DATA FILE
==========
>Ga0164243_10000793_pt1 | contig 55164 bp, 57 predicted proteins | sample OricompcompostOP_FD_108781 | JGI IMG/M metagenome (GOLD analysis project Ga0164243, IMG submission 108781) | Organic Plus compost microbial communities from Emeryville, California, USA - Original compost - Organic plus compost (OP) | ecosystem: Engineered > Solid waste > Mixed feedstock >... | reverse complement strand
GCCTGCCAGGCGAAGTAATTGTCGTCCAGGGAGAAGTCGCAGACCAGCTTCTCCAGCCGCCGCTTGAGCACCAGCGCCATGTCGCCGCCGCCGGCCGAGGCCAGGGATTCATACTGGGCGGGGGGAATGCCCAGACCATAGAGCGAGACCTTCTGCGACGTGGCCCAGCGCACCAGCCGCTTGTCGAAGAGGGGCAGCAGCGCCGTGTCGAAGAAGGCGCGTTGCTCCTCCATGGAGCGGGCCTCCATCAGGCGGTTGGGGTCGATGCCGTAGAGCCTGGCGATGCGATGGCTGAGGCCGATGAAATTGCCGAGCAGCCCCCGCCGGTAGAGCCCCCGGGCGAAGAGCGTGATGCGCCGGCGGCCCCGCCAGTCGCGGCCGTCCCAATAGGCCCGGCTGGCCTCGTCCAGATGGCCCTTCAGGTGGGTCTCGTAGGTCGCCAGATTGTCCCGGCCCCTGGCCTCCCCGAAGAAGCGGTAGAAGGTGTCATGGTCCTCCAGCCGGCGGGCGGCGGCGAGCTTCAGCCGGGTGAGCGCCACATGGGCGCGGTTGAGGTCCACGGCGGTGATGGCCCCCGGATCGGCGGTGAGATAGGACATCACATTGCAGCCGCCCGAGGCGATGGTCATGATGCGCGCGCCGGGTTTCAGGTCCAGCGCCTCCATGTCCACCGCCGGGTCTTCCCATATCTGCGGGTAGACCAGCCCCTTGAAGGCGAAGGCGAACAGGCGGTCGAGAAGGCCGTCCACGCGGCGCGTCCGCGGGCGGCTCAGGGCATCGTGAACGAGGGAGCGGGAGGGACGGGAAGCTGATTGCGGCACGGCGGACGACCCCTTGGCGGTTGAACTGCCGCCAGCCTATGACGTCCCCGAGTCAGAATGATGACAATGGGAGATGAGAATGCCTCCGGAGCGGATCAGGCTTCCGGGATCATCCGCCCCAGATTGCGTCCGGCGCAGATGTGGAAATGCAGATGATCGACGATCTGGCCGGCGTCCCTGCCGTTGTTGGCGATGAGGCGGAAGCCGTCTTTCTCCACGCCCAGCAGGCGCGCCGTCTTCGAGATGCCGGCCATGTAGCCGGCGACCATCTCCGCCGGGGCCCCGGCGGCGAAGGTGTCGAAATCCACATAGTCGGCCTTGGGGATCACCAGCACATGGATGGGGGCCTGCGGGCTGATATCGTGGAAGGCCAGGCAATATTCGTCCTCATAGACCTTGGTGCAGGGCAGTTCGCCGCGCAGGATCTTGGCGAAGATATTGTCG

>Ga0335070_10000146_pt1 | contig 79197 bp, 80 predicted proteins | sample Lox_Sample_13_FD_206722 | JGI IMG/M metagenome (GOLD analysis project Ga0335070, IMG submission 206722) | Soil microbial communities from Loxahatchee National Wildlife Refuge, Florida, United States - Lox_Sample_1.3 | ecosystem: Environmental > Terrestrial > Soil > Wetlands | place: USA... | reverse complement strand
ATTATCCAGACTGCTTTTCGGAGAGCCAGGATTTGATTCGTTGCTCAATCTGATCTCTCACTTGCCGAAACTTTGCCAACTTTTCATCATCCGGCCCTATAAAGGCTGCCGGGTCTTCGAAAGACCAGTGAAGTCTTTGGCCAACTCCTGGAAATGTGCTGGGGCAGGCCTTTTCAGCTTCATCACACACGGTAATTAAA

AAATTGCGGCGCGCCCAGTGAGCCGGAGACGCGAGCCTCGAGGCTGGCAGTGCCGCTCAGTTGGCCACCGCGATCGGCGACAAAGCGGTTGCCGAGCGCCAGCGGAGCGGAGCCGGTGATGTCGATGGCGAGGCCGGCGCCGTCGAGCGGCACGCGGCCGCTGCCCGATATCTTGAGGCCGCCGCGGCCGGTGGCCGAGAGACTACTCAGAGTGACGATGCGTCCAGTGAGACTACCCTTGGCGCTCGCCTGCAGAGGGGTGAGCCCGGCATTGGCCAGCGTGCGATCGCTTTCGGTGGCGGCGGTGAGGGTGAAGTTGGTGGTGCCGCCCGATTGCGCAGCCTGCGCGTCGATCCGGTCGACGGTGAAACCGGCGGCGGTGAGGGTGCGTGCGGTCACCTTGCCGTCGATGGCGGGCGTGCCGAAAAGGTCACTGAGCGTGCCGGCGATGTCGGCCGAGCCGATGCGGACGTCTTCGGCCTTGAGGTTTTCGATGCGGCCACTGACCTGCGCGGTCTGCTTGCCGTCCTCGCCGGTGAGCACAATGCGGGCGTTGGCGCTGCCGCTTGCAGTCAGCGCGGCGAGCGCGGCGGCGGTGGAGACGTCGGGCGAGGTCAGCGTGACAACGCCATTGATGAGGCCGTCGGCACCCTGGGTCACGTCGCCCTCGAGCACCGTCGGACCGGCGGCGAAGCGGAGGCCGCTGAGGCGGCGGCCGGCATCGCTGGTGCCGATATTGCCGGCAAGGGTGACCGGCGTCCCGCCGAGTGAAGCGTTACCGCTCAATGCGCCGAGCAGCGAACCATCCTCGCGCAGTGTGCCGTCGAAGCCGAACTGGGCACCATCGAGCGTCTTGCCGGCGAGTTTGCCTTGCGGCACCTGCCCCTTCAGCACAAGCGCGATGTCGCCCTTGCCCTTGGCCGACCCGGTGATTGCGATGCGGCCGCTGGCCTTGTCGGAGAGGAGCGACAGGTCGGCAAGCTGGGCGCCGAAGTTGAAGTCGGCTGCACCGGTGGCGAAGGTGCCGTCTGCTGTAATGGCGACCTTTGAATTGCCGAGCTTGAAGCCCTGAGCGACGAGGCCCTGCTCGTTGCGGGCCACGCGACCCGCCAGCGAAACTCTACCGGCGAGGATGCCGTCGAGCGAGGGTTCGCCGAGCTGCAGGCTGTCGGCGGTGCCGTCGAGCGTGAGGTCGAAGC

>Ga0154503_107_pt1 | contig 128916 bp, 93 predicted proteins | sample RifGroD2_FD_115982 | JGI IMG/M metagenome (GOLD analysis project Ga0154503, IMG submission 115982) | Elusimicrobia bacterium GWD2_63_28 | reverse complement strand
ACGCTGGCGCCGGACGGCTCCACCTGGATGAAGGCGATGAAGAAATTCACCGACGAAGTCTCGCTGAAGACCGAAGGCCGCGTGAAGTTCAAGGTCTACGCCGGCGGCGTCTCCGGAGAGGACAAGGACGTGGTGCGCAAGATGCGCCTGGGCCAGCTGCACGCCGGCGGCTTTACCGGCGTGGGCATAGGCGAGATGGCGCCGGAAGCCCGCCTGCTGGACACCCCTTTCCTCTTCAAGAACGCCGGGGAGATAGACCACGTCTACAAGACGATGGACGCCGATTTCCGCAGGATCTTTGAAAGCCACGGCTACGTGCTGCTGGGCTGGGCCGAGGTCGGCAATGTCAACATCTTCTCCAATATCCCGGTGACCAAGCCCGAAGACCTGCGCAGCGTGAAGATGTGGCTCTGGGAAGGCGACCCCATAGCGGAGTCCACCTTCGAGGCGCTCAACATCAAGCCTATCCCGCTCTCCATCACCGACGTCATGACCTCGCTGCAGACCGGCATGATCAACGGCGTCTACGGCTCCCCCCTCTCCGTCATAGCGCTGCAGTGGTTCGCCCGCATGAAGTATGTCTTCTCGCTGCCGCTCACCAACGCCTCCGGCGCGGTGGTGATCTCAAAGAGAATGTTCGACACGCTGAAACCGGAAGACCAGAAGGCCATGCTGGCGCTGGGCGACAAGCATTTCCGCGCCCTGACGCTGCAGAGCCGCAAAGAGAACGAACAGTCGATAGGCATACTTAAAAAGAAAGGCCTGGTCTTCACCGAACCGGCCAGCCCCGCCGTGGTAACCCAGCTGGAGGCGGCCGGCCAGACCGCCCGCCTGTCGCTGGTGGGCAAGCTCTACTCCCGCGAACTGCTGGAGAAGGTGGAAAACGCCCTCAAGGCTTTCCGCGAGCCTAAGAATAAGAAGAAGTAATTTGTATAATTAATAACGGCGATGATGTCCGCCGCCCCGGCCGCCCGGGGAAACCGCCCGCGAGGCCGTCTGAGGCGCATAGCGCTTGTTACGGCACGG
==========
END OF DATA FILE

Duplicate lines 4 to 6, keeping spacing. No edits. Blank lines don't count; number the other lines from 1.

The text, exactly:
ATTATCCAGACTGCTTTTCGGAGAGCCAGGATTTGATTCGTTGCTCAATCTGATCTCTCACTTGCCGAAACTTTGCCAACTTTTCATCATCCGGCCCTATAAAGGCTGCCGGGTCTTCGAAAGACCAGTGAAGTCTTTGGCCAACTCCTGGAAATGTGCTGGGGCAGGCCTTTTCAGCTTCATCACACACGGTAATTAAA

AAATTGCGGCGCGCCCAGTGAGCCGGAGACGCGAGCCTCGAGGCTGGCAGTGCCGCTCAGTTGGCCACCGCGATCGGCGACAAAGCGGTTGCCGAGCGCCAGCGGAGCGGAGCCGGTGATGTCGATGGCGAGGCCGGCGCCGTCGAGCGGCACGCGGCCGCTGCCCGATATCTTGAGGCCGCCGCGGCCGGTGGCCGAGAGACTACTCAGAGTGACGATGCGTCCAGTGAGACTACCCTTGGCGCTCGCCTGCAGAGGGGTGAGCCCGGCATTGGCCAGCGTGCGATCGCTTTCGGTGGCGGCGGTGAGGGTGAAGTTGGTGGTGCCGCCCGATTGCGCAGCCTGCGCGTCGATCCGGTCGACGGTGAAACCGGCGGCGGTGAGGGTGCGTGCGGTCACCTTGCCGTCGATGGCGGGCGTGCCGAAAAGGTCACTGAGCGTGCCGGCGATGTCGGCCGAGCCGATGCGGACGTCTTCGGCCTTGAGGTTTTCGATGCGGCCACTGACCTGCGCGGTCTGCTTGCCGTCCTCGCCGGTGAGCACAATGCGGGCGTTGGCGCTGCCGCTTGCAGTCAGCGCGGCGAGCGCGGCGGCGGTGGAGACGTCGGGCGAGGTCAGCGTGACAACGCCATTGATGAGGCCGTCGGCACCCTGGGTCACGTCGCCCTCGAGCACCGTCGGACCGGCGGCGAAGCGGAGGCCGCTGAGGCGGCGGCCGGCATCGCTGGTGCCGATATTGCCGGCAAGGGTGACCGGCGTCCCGCCGAGTGAAGCGTTACCGCTCAATGCGCCGAGCAGCGAACCATCCTCGCGCAGTGTGCCGTCGAAGCCGAACTGGGCACCATCGAGCGTCTTGCCGGCGAGTTTGCCTTGCGGCACCTGCCCCTTCAGCACAAGCGCGATGTCGCCCTTGCCCTTGGCCGACCCGGTGATTGCGATGCGGCCGCTGGCCTTGTCGGAGAGGAGCGACAGGTCGGCAAGCTGGGCGCCGAAGTTGAAGTCGGCTGCACCGGTGGCGAAGGTGCCGTCTGCTGTAATGGCGACCTTTGAATTGCCGAGCTTGAAGCCCTGAGCGACGAGGCCCTGCTCGTTGCGGGCCACGCGACCCGCCAGCGAAACTCTACCGGCGAGGATGCCGTCGAGCGAGGGTTCGCCGAGCTGCAGGCTGTCGGCGGTGCCGTCGAGCGTGAGGTCGAAGC

>Ga0154503_107_pt1 | contig 128916 bp, 93 predicted proteins | sample RifGroD2_FD_115982 | JGI IMG/M metagenome (GOLD analysis project Ga0154503, IMG submission 115982) | Elusimicrobia bacterium GWD2_63_28 | reverse complement strand